Ritual and Sacred Scripture in Term Paper

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Indeed, it is as if the U.S. Congress or president were to decide what constituted Christian doctrine and scripture, and everyone went along at the peril of their lives, according to Bidstrup.

The result of the Bible's origins as selected parts of whole bodies of scripture, written by at least a hundred and fifty different people in dozens of different places at different times, many centuries apart, and for different reasons, colors what its authors wrote. However, that simple fact is widely ignored, both by people who naively follow what they read in it as the inerrant word of God, and by more liberal scholastic theologians, who seek to understand its historical context as well as a body of doctrinal scripture, which they often blindly follow, even though they know full well its messy origins. (Bidstrup, 2001)

As a result, the scripture basis for Christianity is much more varied than one might initially assume with the integration that is the Bible.

Taoism's Sacred Scripture

The greatest Taoist philosopher was Chuang-tzu, who lived in the late fourth and early third centuries B.C. His greatest contribution was to develop and spread the teachings of Laotzu, writing commentaries which Taoists regard as scripture. Now the Taoist canon, known as the Tao Tsang, or Tao-te-Ching, consists of about 1,120 volumes. (Refuge-Outreach, 2005)

Lao-tzu and Chuang-tzu taught that the wise man in Taoism should do everything according to the Tao. He should live passively, and completely in tune with the universe. This concept is expressed in the term wu wei, which means something like "not doing" or "actionless activity." In Taoism, one must not - and indeed, cannot -- alter nature. Instead he should lead a life of reflection and quiet passiveness. He must avoid violence of all forms. The wise man will go with Tao and live in complete simplicity and quiet. In these respects Taoism is similar to the Greek Epicureans' philosophy that the Apostle Paul debated (Acts 17:18). (Refuge-Outreach, 2005)

In translation, one of the first lines of the Tao-Te-Ching, the primary text of Taoism, is "The Tao that can be trodden is not the enduring and unchanging Tao. The name that can be named is not the enduring and unchanging name." (Legge, 1891, Translation)

This concept addresses the mutability of Taoism, which contrasts starkly with the relative unchanging nature of Christianity.

Comparison of Christianity and Taoism in Scripture and Ritual

Taoism is more a way of life, and Christianity is a way of being pious and connected to God, under the outlines described above. Christianity, in ritual, is corralled mainly to Sundays for modern day observers, whereas Taoism cannot be sequestered to one day or even a set of holidays (holy days) as is Christianity.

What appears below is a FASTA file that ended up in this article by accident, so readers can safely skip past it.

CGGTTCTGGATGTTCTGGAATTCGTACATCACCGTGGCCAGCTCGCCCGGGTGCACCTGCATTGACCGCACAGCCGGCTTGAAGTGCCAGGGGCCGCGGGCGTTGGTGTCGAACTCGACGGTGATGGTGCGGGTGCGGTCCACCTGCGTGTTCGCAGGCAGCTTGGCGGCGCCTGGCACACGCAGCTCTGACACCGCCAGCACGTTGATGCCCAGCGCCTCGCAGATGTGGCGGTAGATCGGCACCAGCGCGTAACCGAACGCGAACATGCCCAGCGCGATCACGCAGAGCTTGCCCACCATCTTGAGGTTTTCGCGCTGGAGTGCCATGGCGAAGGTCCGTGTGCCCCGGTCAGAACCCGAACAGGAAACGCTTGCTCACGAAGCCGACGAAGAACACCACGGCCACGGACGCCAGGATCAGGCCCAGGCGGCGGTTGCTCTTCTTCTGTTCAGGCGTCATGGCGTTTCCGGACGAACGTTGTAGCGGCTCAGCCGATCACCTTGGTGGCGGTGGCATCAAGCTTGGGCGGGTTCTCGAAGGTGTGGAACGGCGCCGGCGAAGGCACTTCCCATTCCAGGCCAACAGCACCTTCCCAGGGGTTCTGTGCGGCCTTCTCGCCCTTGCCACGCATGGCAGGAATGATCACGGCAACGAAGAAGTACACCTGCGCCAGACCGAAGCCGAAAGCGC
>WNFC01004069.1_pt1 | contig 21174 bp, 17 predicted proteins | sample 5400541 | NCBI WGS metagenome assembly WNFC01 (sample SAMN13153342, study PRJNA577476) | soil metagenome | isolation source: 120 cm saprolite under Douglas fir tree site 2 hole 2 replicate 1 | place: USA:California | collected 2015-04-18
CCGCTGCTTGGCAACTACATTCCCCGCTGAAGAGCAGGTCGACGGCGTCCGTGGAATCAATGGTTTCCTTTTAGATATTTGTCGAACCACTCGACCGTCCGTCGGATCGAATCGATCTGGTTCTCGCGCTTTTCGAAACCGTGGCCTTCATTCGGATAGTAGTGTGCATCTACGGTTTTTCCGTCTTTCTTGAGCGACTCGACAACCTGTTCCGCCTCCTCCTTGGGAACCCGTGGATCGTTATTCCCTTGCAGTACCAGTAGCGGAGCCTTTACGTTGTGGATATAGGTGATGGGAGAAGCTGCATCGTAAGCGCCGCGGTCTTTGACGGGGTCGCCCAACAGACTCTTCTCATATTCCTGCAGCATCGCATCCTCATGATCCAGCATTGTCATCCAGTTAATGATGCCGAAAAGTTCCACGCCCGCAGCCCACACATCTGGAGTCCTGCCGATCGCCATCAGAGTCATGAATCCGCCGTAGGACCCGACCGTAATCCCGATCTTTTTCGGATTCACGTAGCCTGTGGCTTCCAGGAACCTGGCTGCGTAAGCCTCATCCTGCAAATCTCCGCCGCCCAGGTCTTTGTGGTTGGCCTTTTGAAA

This difference sets apart the two religions on one important way: Christianity is a religion allows followers to lead their lives in the context of piousness and belief in Christ; Taoism actually subsumes the lives of its followers, and it itself is the end objective for followers, via the ritual of entirety.

Contrast between Taoism and Christianity in Sacred Scripture

The two religions differ primarily in their scriptures in that the Tao-te-Ching is a mutable text: It changes with the times and it adds different volumes as time goes on. The Bible, on the other hand, is a collection of stories from yesteryear that is not changed today; like the U.S. Constitution, it remains constant, and even though changes in interpretation can take the form of Amendments, the original document remains absolutely unchanged.

The Tao-te-Ching, then, is, in some ways, more adaptable to the modern lifestyle than is Christianity. The Tao molds itself to people's actual lives as their lives change over the decades. However, the drawback is, since the Tao is a way of life, and cannot be sequestered to days of worship, Taoism depends on an amenability of humans to actually live their life subsumed in the context of religion.

Christianity, with its amendments via modern day interpretations may be more suited to the more secular modern day lifestyle, where religion is assigned certain days of the year and secularism and capitalism the remaining days.

Interview Results: Taoism

The Taoist practitioner interviewed is a college student in New Brunswick, NJ. He indicates that he does not so much as pray to a Taoist "God" as he lives his life by the teachings in the Tao-te-Ching. As he is a student, this works well with his schedule as he is limited in the amount of time he can dedicate to his faith.

He does not really observe holidays or special prayer days, but he does get together with his family several times over the year to discuss the Taoist scriptures and belief structures.

Interview with Christian

The Christian interviewed is an editor for a national magazine. She goes to church every Sunday and declined to mention her particular faith within Christianity. She also celebrates Christmas by going to midnight mass, but she does not really celebrate Easter (indicating, of course, that she is probably not Catholic). She believes in the modern day tenets and interpretations of Christianity: She is concerned that religion is becoming obsolete and recognizes the need for religions to adapt to modern times and customs.


Dominguez, J. (2004) Religions in China: Taoism. www.religion-cults.com.

Armstrong, Karen, "A History of God" New York: Ballantine Books, 1993, pp. 10-11.

Refuge-Outreach.com. (2001). Taoism. www.refuge-outreach.com.

Mack, Burton L., "Who Wrote the New Testament?" New York: Harper Collins, 1996, p. 40.


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